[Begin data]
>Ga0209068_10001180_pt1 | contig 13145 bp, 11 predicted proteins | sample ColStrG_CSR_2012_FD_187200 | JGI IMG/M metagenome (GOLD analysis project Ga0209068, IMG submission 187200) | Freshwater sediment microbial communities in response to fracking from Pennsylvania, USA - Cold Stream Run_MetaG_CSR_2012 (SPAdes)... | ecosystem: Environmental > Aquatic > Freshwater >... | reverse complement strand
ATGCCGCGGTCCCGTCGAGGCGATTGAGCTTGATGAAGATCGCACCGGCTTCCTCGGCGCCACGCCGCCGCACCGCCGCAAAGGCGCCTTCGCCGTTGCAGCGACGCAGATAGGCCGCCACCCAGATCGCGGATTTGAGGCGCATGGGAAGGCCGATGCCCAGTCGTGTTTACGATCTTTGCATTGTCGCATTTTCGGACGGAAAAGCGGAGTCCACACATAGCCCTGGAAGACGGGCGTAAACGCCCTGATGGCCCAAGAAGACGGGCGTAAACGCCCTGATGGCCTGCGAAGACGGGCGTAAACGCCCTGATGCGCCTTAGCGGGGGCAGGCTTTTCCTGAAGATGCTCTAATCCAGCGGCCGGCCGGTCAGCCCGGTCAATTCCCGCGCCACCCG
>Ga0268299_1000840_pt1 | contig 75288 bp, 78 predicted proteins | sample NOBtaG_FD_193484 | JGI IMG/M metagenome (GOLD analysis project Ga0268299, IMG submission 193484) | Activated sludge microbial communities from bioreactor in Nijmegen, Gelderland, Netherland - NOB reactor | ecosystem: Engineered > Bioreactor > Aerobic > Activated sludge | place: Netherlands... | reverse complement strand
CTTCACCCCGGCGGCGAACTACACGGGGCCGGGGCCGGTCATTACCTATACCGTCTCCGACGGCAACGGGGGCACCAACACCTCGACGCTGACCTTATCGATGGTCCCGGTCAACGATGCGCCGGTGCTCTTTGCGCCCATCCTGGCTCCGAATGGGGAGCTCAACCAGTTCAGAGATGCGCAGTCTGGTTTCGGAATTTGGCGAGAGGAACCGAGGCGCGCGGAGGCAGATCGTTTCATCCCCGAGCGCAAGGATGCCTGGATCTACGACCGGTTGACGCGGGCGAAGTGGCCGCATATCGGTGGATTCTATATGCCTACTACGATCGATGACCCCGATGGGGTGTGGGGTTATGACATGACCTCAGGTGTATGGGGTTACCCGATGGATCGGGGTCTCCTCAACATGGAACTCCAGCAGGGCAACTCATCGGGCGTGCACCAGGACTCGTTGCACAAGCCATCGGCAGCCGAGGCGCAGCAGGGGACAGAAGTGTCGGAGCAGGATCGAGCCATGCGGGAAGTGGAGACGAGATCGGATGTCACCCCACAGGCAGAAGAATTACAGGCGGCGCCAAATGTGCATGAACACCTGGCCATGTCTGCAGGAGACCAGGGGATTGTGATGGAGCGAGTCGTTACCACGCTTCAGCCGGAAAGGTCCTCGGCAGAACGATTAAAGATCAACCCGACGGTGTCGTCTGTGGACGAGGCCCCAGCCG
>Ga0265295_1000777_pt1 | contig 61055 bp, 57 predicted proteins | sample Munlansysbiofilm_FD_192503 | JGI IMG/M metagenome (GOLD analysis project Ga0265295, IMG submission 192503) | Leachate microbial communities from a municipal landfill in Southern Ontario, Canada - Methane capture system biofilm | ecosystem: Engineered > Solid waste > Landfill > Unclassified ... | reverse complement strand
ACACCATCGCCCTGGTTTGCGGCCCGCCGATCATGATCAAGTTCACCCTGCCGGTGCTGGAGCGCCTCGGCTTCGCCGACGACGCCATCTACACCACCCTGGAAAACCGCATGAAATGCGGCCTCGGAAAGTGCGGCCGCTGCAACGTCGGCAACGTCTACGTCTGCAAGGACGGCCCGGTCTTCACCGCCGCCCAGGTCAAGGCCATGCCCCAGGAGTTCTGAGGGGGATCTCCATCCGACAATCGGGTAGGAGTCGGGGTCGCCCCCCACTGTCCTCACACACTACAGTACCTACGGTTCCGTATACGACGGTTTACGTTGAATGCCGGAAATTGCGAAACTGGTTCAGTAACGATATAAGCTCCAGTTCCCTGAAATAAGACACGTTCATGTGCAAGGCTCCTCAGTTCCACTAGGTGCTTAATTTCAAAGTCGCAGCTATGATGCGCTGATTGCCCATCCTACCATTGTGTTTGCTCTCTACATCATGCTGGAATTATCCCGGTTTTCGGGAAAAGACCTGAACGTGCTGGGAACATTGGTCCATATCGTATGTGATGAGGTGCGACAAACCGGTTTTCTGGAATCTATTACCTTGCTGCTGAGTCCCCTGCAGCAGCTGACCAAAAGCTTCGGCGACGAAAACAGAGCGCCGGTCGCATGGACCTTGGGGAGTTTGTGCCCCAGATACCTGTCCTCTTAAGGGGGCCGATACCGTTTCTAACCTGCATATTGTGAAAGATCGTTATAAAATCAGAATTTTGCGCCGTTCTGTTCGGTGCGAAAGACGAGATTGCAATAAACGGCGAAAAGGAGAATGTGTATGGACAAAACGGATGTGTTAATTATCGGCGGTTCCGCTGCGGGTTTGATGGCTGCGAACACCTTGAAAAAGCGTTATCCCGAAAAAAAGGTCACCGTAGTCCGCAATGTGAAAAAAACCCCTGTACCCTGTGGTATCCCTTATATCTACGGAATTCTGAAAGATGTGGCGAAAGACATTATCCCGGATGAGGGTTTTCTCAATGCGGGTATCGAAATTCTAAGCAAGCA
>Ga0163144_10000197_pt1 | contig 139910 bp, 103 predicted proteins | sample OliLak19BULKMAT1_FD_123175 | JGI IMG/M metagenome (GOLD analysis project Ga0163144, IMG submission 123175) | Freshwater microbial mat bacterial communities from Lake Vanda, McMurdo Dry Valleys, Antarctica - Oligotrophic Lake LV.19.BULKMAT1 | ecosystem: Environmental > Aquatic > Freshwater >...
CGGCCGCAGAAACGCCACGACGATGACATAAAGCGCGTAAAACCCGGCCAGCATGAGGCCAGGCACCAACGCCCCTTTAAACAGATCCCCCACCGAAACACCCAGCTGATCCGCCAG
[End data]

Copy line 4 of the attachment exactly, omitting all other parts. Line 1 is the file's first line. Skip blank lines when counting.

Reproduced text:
CTTCACCCCGGCGGCGAACTACACGGGGCCGGGGCCGGTCATTACCTATACCGTCTCCGACGGCAACGGGGGCACCAACACCTCGACGCTGACCTTATCGATGGTCCCGGTCAACGATGCGCCGGTGCTCTTTGCGCCCATCCTGGCTCCGAATGGGGAGCTCAACCAGTTCAGAGATGCGCAGTCTGGTTTCGGAATTTGGCGAGAGGAACCGAGGCGCGCGGAGGCAGATCGTTTCATCCCCGAGCGCAAGGATGCCTGGATCTACGACCGGTTGACGCGGGCGAAGTGGCCGCATATCGGTGGATTCTATATGCCTACTACGATCGATGACCCCGATGGGGTGTGGGGTTATGACATGACCTCAGGTGTATGGGGTTACCCGATGGATCGGGGTCTCCTCAACATGGAACTCCAGCAGGGCAACTCATCGGGCGTGCACCAGGACTCGTTGCACAAGCCATCGGCAGCCGAGGCGCAGCAGGGGACAGAAGTGTCGGAGCAGGATCGAGCCATGCGGGAAGTGGAGACGAGATCGGATGTCACCCCACAGGCAGAAGAATTACAGGCGGCGCCAAATGTGCATGAACACCTGGCCATGTCTGCAGGAGACCAGGGGATTGTGATGGAGCGAGTCGTTACCACGCTTCAGCCGGAAAGGTCCTCGGCAGAACGATTAAAGATCAACCCGACGGTGTCGTCTGTGGACGAGGCCCCAGCCG